Keeping a high threshold for what an organization needs to govern is a healthy way to start. The organization involved in data governance, presumably the data management organization, has to become proficient in making tough calls of what to govern, when to govern and how to govern. Keeping a high standard for what data to govern would allow this organization to grow into reasonable expectations and develop both processes and business execution knowledge that are crucial to implementing systems and rolling out improved data stewardship.
The value of specific data fields evolves over time as business operations and regulatory climate evolve. Maintaining a high threshold for what an organization decides to govern will pave the way for an iterative or incremental approach to the data governance cycle and return high value in the long run.
There are many types of data worthy of governance within an organization, including enterprise reporting, transactional data, reference data (sometimes referred to as structural data) and supplemental master data (sometimes referred to as conditional data). However, it is master data that is often at the heart of it all, exposing vulnerabilities in operations, analytics and compliance on a regular basis. The first step in getting an organization behind a data governance movement is clarifying the differences in types of data and generating feedback/consensus on the area(s) of need. Master data governance offers the greatest number of avenues to generate results, so this paper will focus on data governance for master data.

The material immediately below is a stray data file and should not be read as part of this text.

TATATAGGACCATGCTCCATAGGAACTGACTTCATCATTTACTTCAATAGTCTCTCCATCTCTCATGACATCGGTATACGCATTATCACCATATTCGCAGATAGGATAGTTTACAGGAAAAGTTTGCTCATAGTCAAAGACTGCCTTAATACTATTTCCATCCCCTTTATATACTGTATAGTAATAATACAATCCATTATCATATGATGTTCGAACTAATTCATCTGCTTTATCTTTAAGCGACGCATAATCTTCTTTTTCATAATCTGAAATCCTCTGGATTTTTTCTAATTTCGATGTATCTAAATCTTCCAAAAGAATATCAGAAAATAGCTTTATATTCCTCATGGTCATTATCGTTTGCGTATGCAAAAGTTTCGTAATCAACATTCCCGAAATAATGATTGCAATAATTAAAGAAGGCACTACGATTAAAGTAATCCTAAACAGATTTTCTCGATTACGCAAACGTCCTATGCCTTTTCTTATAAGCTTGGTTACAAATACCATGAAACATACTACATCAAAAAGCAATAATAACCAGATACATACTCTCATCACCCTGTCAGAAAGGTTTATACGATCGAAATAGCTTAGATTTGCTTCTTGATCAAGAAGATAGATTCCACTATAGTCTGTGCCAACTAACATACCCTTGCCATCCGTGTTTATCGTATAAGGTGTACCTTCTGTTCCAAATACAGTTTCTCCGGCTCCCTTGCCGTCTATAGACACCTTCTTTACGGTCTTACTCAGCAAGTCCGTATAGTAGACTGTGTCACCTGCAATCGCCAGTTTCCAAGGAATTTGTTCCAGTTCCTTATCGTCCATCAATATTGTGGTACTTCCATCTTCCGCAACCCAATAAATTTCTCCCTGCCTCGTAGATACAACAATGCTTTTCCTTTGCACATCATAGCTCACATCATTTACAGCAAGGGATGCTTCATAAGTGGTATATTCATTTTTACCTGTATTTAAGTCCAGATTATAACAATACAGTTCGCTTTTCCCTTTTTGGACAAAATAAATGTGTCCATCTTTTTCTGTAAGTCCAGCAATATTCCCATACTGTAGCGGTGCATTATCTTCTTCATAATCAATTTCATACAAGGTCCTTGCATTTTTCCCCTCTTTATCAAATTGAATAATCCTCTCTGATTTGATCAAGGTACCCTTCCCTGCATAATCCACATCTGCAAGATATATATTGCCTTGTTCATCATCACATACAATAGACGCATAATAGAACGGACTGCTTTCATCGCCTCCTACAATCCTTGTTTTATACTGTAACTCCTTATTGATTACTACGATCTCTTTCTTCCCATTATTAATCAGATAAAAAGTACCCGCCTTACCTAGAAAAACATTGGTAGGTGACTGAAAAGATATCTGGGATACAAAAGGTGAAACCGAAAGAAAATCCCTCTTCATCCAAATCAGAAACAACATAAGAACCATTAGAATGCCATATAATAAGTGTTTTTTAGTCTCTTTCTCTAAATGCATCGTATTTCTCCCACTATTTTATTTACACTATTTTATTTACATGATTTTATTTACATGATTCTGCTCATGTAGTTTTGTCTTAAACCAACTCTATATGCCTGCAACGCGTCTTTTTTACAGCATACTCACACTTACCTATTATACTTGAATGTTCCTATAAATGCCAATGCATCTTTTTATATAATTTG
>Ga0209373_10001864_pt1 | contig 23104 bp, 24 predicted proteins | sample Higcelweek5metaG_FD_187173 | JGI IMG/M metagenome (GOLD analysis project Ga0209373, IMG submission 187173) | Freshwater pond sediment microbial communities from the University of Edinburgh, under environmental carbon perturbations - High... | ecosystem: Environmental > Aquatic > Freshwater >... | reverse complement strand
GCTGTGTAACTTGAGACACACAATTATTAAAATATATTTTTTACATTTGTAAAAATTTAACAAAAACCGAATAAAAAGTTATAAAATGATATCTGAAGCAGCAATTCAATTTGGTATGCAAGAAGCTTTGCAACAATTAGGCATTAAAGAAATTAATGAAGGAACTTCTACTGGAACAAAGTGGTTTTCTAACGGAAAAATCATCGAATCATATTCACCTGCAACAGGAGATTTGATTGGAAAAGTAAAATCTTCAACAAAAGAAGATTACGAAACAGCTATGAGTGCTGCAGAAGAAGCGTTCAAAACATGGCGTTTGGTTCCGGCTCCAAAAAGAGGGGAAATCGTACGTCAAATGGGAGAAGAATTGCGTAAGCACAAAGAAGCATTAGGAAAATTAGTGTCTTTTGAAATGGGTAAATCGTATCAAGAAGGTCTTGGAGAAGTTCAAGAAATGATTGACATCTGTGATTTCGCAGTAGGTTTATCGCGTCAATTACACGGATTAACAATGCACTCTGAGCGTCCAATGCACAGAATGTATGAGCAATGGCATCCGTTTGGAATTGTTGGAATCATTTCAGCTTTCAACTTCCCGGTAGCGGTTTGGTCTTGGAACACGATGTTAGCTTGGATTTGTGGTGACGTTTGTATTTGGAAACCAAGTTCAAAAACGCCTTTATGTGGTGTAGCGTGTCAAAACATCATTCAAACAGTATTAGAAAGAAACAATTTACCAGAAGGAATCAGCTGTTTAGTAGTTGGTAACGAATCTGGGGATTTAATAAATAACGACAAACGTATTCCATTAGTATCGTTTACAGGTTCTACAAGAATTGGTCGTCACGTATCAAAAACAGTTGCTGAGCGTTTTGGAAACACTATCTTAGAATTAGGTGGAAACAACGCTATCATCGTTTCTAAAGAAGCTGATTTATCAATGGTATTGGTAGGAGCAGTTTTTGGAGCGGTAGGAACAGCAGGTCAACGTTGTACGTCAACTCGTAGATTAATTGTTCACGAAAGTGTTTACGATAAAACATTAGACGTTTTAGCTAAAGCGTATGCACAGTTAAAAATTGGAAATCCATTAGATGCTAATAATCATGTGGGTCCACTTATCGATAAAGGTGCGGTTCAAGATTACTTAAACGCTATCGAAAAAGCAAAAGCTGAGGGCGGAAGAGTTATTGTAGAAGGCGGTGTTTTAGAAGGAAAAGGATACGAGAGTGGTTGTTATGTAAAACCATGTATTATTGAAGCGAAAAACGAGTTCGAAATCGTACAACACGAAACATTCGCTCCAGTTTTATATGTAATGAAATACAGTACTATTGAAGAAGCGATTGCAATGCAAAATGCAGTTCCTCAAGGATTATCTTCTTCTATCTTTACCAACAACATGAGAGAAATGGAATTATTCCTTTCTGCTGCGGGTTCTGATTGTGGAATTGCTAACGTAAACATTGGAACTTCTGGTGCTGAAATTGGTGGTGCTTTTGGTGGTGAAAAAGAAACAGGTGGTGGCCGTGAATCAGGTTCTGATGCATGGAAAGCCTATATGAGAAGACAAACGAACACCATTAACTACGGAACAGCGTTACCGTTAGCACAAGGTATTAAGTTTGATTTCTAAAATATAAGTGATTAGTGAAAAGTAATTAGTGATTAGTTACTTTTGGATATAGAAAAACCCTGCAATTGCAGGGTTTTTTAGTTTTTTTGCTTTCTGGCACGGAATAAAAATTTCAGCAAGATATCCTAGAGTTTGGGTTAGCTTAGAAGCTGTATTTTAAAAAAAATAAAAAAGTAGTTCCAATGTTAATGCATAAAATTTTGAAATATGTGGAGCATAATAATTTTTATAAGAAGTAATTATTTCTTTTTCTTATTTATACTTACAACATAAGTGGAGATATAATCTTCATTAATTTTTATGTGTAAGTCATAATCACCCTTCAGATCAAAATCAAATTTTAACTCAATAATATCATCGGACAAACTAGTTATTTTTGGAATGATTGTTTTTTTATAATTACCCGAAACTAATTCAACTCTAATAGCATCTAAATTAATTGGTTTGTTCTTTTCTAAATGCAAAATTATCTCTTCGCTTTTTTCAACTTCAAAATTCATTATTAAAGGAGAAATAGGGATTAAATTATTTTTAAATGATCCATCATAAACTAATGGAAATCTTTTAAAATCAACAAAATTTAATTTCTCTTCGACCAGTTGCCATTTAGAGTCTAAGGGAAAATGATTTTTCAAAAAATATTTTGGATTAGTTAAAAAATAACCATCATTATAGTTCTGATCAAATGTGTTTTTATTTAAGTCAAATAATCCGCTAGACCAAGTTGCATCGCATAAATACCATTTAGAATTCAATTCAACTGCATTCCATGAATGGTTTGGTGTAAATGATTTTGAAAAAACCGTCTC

However, the skills necessary to get a data governance program off the ground are non-technical. The components in the previous chart require “soft skill” activities to provide definition, organization and policy development. Recruit team members who are skilled in business analysis, communication and planning to review these areas for the level of need and value. Stay focused on building a unique picture of data governance that your company needs. That picture will likely be a snapshot of business excellence, and expectations you set must be aligned with the business initiatives ahead.
Companies in the early process of defining data governance, either for a new domain or for the company as a whole, need to stay focused on delivering value with analyst skills that the team already possesses. Therefore, the first iteration of data governance and the tools used for establishing stewardship should be low on the technology spectrum.
The main reasons for this are as follows:
Information Value Management is particularly well-suited for new data governance programs because of it's robust data governance, policy and stewardship management capabilities.
David Woods, Partner
The cycle of data governance can sometimes be a challenging process to set in motion. The concept of data governance doesn’t come naturally to business teams that are frustrated with data, and IT advocates typically step into the picture armed with data quality reports that imply inadequate governance.
The best way to start educating an organization about data governance is by focusing on the business objectives ahead, rather than current or past failures. This is best executed when some background work could be referenced anecdotally as a weak point in operations, analytics or compliance. The data governance cycle is iterative, and a set script may be hard to stick to, as variations in the sequence are expected among projects. Organizations should focus on two levels when initiating the data governance cycle: master data management need and business case.
The master data management need is composed of knowing the answers to the following questions:
The business case does not always focus on an ROI calculation. Heavy calculations of ROI can be distracting and cause inflation of expectations and project scope. Organizations in the early stages of building data governance competencies should take manageable chunks of opportunity with obvious rewards. These obvious rewards are the three objectives discussed earlier: order, efficiency and control.
Eventually, the business case will require all of the following to be addressed at a summary level:
By focusing on what data matters and why,
Data governance is a requirement for succeeding in today's competitive landscape. What else can it help you accomplish?